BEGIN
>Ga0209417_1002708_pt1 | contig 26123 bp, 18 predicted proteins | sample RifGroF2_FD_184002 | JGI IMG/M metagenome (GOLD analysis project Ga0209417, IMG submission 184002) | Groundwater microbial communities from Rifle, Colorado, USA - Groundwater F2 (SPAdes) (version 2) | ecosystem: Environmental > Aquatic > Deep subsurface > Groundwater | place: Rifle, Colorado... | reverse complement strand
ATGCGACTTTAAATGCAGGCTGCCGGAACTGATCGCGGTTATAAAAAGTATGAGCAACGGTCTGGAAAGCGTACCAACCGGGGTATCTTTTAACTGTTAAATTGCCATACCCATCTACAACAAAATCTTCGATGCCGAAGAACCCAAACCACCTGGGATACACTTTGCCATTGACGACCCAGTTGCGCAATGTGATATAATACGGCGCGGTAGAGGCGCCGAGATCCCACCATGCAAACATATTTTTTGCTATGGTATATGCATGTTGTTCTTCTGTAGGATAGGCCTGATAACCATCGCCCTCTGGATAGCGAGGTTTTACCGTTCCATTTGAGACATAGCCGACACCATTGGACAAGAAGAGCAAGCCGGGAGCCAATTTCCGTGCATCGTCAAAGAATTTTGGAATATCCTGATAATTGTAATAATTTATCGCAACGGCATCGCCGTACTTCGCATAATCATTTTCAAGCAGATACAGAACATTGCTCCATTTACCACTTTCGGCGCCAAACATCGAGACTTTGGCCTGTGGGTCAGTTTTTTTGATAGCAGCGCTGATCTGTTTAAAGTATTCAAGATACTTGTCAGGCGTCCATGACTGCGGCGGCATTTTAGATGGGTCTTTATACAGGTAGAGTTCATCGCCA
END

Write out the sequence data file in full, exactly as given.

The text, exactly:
>Ga0209417_1002708_pt1 | contig 26123 bp, 18 predicted proteins | sample RifGroF2_FD_184002 | JGI IMG/M metagenome (GOLD analysis project Ga0209417, IMG submission 184002) | Groundwater microbial communities from Rifle, Colorado, USA - Groundwater F2 (SPAdes) (version 2) | ecosystem: Environmental > Aquatic > Deep subsurface > Groundwater | place: Rifle, Colorado... | reverse complement strand
ATGCGACTTTAAATGCAGGCTGCCGGAACTGATCGCGGTTATAAAAAGTATGAGCAACGGTCTGGAAAGCGTACCAACCGGGGTATCTTTTAACTGTTAAATTGCCATACCCATCTACAACAAAATCTTCGATGCCGAAGAACCCAAACCACCTGGGATACACTTTGCCATTGACGACCCAGTTGCGCAATGTGATATAATACGGCGCGGTAGAGGCGCCGAGATCCCACCATGCAAACATATTTTTTGCTATGGTATATGCATGTTGTTCTTCTGTAGGATAGGCCTGATAACCATCGCCCTCTGGATAGCGAGGTTTTACCGTTCCATTTGAGACATAGCCGACACCATTGGACAAGAAGAGCAAGCCGGGAGCCAATTTCCGTGCATCGTCAAAGAATTTTGGAATATCCTGATAATTGTAATAATTTATCGCAACGGCATCGCCGTACTTCGCATAATCATTTTCAAGCAGATACAGAACATTGCTCCATTTACCACTTTCGGCGCCAAACATCGAGACTTTGGCCTGTGGGTCAGTTTTTTTGATAGCAGCGCTGATCTGTTTAAAGTATTCAAGATACTTGTCAGGCGTCCATGACTGCGGCGGCATTTTAGATGGGTCTTTATACAGGTAGAGTTCATCGCCA